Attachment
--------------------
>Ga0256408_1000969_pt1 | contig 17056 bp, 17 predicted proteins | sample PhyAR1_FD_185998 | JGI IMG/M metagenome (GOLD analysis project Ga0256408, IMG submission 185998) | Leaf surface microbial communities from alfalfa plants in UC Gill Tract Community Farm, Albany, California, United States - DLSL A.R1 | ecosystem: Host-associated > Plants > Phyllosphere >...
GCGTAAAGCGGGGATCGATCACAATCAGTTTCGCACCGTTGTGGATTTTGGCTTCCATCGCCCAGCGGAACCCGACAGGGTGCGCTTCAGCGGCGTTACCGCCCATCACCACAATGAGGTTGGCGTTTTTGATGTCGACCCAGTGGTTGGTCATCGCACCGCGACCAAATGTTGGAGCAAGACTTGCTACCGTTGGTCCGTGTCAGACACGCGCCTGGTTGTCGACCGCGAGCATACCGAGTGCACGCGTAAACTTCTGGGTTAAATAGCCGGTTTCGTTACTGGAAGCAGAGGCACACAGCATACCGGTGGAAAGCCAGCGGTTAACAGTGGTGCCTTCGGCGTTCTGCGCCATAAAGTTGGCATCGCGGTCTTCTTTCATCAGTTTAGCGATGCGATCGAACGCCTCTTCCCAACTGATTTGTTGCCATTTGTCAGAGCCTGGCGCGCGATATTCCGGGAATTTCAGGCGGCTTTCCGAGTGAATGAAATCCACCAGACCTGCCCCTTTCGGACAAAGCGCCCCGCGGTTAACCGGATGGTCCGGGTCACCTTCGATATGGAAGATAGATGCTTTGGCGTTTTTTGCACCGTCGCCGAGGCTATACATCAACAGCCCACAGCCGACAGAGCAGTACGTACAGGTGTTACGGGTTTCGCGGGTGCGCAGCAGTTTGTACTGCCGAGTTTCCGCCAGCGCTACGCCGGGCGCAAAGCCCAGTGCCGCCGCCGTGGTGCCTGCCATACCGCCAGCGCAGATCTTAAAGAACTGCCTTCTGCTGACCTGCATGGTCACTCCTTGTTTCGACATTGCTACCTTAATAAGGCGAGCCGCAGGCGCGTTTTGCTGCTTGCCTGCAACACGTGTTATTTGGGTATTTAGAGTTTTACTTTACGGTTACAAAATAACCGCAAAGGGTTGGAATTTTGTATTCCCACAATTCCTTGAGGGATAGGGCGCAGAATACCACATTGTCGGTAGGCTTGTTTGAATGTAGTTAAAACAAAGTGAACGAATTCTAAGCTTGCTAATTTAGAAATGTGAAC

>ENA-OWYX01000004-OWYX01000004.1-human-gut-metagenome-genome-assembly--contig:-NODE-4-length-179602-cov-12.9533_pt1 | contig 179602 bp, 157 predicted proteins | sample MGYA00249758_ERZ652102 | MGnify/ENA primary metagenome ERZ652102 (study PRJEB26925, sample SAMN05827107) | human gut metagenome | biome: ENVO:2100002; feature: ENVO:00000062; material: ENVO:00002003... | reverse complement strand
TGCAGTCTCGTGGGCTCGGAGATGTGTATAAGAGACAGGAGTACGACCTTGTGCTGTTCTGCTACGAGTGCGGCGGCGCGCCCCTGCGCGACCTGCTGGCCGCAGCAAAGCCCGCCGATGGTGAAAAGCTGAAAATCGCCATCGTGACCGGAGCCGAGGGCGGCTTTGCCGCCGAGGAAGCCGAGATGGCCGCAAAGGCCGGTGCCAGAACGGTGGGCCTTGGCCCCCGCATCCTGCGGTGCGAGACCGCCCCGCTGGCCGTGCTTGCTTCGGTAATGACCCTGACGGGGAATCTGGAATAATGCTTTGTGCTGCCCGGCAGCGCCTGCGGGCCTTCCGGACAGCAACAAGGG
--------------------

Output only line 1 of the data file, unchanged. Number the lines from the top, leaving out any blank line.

>Ga0256408_1000969_pt1 | contig 17056 bp, 17 predicted proteins | sample PhyAR1_FD_185998 | JGI IMG/M metagenome (GOLD analysis project Ga0256408, IMG submission 185998) | Leaf surface microbial communities from alfalfa plants in UC Gill Tract Community Farm, Albany, California, United States - DLSL A.R1 | ecosystem: Host-associated > Plants > Phyllosphere >...